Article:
The trick is to mix up genres. If I watch a couple of action movies in a row, they blur, but drop a romantic comedy or a documentary between them and I’m good. Ditto sub-genres. I need about two months between martial arts movies, but I can digest two general action movies a week. What’s really striking me is that different eras a practically different genres. Something terrible happened to documentaries around the turn of the century; I suspect it has something to do with reality tv. Cinematography changed about 20 years ago as well. There are still some lush movies, but for the most part there’s a YouTube style that’s dominant today.

    It really seems like there’s a bigger difference between 1995 and today than between the earliest talkies and 1995. And hardly ever in a good way. Am I imagining this?Report

    • Jaybird in reply to Pinky
      Ignored
      says:

      I want to say that the changes you’ve seen can be blamed on a single book: Save The Cat! The Last Book on Screenwriting You’ll Ever Need.

      Granted, it came out in 2005 and not 1995, but check out the reviews.

      This book hammered out The Perfect Formula and, gosh darn it, it feels like every single movie script writer since 2006 or 2007 has read it too.Report

      • Pinky in reply to Jaybird
        Ignored
        says:

        That’s a lot of it.

        It’s all about the hero’s journey, man. See, Joseph Campbell analyzed all the legends in human history and discovered the hidden formula. There’s a hero, and bad stuff happens to him, and he reacts to it, and then even worse stuff happens and he has to overcome it. Oh, and travel somewhere bad.

        What’s odd to me is that I see a decline in really cheap horror movies, documentaries, and other genres that you wouldn’t expect to be affected.Report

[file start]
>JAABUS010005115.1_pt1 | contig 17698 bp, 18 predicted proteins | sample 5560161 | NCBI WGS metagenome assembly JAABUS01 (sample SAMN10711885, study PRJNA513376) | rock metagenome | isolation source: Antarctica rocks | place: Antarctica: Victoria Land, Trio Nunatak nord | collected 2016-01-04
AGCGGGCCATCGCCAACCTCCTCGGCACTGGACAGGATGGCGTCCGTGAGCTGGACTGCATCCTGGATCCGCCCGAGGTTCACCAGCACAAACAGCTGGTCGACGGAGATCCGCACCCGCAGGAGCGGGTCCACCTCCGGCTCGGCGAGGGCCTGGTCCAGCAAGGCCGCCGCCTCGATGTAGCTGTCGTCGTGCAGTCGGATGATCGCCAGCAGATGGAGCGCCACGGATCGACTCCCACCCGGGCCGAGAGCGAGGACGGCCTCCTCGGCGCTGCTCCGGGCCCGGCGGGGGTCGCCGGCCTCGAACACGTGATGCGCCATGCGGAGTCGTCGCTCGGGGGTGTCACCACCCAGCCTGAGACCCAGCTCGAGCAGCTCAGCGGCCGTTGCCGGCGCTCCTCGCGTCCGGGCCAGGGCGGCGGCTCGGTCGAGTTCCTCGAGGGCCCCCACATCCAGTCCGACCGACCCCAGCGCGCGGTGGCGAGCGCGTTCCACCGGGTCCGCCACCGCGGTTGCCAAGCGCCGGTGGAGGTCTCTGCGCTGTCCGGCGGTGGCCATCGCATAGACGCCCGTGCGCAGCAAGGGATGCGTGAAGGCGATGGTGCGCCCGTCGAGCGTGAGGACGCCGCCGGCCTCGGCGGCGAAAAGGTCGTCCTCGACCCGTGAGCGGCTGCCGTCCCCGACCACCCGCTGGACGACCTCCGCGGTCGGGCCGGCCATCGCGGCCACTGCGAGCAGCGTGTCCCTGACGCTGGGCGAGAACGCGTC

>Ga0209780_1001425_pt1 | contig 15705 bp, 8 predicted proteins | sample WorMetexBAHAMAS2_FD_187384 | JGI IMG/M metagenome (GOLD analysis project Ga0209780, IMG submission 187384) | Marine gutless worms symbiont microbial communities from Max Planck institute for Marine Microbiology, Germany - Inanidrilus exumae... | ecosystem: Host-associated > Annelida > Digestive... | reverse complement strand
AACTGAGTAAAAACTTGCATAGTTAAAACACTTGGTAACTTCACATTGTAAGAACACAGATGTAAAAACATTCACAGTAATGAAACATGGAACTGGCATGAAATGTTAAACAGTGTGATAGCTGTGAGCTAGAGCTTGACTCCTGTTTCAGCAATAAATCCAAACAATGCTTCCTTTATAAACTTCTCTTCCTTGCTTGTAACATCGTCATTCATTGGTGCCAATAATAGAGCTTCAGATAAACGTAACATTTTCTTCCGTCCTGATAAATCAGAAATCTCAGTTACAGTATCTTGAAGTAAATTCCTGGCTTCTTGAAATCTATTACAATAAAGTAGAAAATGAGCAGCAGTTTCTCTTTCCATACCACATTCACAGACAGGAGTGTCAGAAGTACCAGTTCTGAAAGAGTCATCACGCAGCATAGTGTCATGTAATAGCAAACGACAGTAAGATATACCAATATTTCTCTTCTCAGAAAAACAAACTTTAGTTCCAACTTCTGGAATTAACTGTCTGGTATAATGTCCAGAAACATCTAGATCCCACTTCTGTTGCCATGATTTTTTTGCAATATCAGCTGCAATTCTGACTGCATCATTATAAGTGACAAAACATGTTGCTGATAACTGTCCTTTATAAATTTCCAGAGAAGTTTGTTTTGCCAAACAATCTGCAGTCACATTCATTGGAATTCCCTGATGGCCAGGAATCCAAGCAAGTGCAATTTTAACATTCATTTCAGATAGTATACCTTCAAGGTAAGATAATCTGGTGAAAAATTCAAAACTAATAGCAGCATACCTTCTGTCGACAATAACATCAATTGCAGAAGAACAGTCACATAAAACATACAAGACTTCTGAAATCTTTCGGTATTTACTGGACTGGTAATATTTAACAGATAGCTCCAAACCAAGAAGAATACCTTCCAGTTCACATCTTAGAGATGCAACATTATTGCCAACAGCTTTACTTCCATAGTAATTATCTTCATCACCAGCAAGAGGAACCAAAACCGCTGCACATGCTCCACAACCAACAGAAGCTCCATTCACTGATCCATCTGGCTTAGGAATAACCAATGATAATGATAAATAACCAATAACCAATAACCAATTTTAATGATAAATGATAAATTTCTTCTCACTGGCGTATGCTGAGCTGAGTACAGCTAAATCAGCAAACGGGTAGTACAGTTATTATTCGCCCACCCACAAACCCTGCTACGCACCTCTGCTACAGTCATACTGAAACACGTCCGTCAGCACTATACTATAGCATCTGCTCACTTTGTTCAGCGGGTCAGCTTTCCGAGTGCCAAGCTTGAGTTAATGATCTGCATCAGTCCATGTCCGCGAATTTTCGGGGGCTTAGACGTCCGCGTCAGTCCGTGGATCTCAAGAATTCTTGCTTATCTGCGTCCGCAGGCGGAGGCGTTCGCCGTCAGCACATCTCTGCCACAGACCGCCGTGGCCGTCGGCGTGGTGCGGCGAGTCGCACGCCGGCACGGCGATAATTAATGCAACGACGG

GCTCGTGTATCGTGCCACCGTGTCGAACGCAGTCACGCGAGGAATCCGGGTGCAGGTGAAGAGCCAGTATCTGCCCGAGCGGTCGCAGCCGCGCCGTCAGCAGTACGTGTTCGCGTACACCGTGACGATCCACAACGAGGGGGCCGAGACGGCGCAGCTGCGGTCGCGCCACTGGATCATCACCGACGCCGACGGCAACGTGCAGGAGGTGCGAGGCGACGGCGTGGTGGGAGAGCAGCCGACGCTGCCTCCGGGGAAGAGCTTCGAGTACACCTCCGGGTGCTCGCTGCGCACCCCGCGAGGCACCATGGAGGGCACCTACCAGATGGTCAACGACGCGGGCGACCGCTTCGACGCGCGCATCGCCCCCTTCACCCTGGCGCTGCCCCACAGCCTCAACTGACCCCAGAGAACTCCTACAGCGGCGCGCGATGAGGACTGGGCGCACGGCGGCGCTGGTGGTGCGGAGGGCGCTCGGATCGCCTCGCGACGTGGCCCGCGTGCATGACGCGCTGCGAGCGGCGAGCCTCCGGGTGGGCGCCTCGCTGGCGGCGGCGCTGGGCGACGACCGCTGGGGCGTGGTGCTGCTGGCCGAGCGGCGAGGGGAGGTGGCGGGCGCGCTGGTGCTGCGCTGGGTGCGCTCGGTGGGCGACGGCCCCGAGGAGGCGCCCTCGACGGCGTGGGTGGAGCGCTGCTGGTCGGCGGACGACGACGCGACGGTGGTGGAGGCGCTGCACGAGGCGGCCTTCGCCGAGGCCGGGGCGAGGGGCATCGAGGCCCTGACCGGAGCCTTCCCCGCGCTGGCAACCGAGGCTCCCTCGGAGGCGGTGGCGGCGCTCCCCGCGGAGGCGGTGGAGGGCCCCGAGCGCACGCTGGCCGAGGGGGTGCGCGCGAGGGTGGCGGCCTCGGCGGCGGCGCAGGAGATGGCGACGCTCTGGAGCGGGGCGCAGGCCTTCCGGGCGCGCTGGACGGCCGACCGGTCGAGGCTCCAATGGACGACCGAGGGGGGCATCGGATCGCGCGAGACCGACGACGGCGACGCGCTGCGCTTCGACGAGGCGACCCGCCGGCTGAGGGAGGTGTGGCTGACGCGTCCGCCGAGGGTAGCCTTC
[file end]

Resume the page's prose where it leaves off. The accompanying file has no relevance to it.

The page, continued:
• Jaybird in reply to Pinky
          Ignored
          says:

          Without delving into religion, I want to say that some of the problems are a disjoint in culture.

          The movie Don’t Breathe, for example, was fairly well-received by test audiences but they overwhelmingly sided with the Unstoppable Force instead of the teenagers who had broken into his home. They had to do some reshoots to make the Unstoppable Force less sympathetic… when, a decade or two earlier, there would have been enough people in the office to have known “we’re going to have to put our thumb on the scale” without having to hear it from the test audience first.Report

  5. James K
    Ignored
    says:

    New Zealand (apart from Auckland) is back to Level 2, so I’ll be going back into the office part-time from next week. Also my gaming group can start meeting again (except for one of us, who is still working weekends right now due to COVID stuff), so we’ll be getting together to play board games tomorrow.Report

  6. InMD
    Ignored
    says:

    Certifications in areas you already work in can be a real b-i-t-c-h. I got my CIPP/US back in the spring. Now I’ve been in-house healthcare for about 11 years, and have all kinds of practical experience dealing with privacy, and not just HIPAA/HITECH, and approaching 7 in the information technology side of it. Other than company death level breaches, I’ve dealt with it.

    The problem is I have no formal training in the area other than my trusty JD and on the job experience. I also practice in jurisdictions with no CLEs, which is fine because these things are mostly BS anyway, so I don’t bother with classes.

    When I was studying and doing the classes for the cert it was either stuff so easy and obvious I couldn’t believe it was being tested (though even then I often knew where to find the answer, just didn’t memorize it), or a bunch of theory on the subject I’d never heard of and struck me as contrary to how things actually work. Thankfully I passed in 1 try but I was incredibly nervous that I wouldn’t. The shame of going back and telling my colleagues I needed to do it a second time would have killed me.Report

  7. Marchmaine
    Ignored
    says:

    Last weekend I broke the shear pin on the pto shaft to the Bush Hog… it has a slip clutch, so I didn’t really know you could do that.

    So this weekend I replaced the drive pin. Took the machine into the woods for the pre-fall path mowing. And promptly broke the shear pin again. Which I thought would be impossible to do twice.

    That means next weekend I have to do the slip clutch maintenance that no one ever does because if you break two shear pins in two weeks, you’re doin’ something wrong (like not doing the maintenance no one ever does).

    Fortunately the shear pins are about $3. Taking the slip clutch apart is about two hours and 31 f***ks and probably one wrench toss.Report